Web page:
Curtiss-Wright to Help Develop Digital Twins for Next-Generation Nuclear Reactors
Curtiss-Wright, an arms component manufacturer and service provider, is slated to help the Department of Energy develop digital twin technology for advanced nuclear reactors.
Digital twins are digital representations of real-world objects and are commonly used in modern digital engineering.
“Curtiss-Wright is uniquely positioned to participate in the next generation of advanced nuclear reactors and other Generation IV projects,” Lynn Bamford, president and CEO of Curtis-Wright said.
Generation IV nuclear reactors are those whose technologies are still under development. They are expected to operate at higher temperatures than existing reactors, according to the World Nuclear Association.
Curtiss-Wright said it will perform work as part of Project Secure Automation for Advanced Reactor Innovation, one of the nine initiatives under DOE’s Generating Electricity Managed by Intelligent Nuclear Assets.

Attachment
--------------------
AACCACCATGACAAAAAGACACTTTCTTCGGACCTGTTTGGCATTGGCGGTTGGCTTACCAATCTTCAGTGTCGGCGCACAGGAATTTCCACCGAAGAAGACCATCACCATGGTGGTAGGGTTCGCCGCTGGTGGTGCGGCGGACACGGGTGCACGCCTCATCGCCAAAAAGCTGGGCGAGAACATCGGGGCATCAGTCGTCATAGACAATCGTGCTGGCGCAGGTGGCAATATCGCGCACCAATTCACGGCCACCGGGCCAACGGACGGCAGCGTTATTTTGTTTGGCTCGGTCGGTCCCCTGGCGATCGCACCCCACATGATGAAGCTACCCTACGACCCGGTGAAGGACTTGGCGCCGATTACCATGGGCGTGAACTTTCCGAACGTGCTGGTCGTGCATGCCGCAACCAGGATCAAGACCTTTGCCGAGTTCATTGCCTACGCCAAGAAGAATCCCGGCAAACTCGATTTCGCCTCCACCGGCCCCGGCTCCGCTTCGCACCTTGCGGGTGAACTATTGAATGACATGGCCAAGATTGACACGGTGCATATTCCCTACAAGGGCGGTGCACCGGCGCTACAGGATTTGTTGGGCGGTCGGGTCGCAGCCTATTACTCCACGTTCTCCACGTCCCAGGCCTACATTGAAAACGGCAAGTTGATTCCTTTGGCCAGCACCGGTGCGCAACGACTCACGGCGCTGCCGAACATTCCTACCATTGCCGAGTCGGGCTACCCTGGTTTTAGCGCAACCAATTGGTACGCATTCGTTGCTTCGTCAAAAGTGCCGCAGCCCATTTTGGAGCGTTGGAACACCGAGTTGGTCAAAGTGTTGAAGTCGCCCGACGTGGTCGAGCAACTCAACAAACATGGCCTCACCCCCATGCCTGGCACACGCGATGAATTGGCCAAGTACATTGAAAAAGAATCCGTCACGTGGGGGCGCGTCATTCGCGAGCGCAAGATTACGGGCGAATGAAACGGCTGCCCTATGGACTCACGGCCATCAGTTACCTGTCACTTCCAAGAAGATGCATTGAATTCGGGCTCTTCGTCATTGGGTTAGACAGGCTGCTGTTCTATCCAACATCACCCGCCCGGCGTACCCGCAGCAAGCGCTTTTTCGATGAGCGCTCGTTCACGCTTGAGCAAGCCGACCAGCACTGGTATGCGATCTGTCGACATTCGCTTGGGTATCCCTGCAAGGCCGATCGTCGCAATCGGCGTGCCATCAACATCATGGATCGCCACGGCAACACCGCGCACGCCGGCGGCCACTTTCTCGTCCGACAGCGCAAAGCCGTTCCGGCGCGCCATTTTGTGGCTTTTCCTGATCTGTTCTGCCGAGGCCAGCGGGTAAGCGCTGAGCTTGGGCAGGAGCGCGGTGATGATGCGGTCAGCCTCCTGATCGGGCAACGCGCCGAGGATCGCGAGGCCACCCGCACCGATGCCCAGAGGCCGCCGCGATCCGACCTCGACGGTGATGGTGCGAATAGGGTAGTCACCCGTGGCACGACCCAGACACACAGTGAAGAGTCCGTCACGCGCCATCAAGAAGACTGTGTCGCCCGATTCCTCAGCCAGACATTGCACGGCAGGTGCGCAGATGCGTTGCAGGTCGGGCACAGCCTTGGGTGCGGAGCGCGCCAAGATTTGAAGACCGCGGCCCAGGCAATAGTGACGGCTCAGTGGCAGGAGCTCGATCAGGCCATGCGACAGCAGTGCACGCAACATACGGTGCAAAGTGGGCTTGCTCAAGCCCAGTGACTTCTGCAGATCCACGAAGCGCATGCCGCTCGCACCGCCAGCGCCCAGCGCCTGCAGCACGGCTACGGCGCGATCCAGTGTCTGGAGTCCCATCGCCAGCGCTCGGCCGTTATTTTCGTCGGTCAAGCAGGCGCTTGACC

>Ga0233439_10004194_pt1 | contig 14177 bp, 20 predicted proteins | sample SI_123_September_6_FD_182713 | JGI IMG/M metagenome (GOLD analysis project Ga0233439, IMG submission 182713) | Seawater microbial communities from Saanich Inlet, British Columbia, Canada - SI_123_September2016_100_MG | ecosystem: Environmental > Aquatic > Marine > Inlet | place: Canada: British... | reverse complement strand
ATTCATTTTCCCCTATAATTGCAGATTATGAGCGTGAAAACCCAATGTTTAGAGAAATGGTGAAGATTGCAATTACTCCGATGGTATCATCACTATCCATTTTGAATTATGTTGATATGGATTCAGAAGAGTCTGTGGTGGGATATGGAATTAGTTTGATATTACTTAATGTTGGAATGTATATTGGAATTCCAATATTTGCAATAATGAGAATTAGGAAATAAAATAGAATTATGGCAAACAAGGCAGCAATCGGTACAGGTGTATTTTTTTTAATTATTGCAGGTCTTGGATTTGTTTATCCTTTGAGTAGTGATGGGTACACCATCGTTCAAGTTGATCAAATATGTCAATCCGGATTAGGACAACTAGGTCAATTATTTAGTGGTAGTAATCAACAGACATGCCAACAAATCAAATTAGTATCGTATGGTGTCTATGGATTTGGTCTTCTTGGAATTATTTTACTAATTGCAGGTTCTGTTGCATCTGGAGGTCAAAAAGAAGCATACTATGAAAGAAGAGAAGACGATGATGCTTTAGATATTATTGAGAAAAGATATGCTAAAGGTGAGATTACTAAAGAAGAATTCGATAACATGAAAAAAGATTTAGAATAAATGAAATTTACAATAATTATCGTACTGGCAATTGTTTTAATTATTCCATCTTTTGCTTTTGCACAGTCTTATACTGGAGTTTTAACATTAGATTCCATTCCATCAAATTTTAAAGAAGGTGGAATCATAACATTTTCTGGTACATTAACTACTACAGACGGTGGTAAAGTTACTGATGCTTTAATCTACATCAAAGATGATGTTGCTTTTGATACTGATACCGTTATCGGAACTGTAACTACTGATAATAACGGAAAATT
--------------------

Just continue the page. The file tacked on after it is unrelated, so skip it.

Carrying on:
Funded by the Advanced Research Projects Agency-Energy, GEMINA projects are aimed at developing the specialized digital twins needed to operate and maintain next-generation nuclear plants.
Curtiss-Wright said it will support Project SAFARI in collaboration with the University of Michigan, Idaho National Laboratory, Argonne National Laboratory and Kairos Power.
In May 2020, DOE awarded the University of Michigan $5.2 million to develop physics-based simulation capabilities to provide power plant operators greater awareness of the facility’s state.
The university was charged with using a molten salt loop to optimize Kairos Power’s design of a fluoride salt-cooled high-temperature reactor.
Outside of power plant design, digital twin technology has been used by the Air Force to develop jet fighter trainer prototypes and ground-based deterrents.
Officials have touted the technology’s ability to strengthen the Air Force industrial base’s manufacturing capabilities during times of war.
Category: Federal Civilian
Tags: ARPA-E Curtis-Wright Department of Energy digital engineering digital twin federal civilian GEMINA Generation IV Kairos Power Lynn Bamford Project SAFARI University of Michigan World Nuclear Association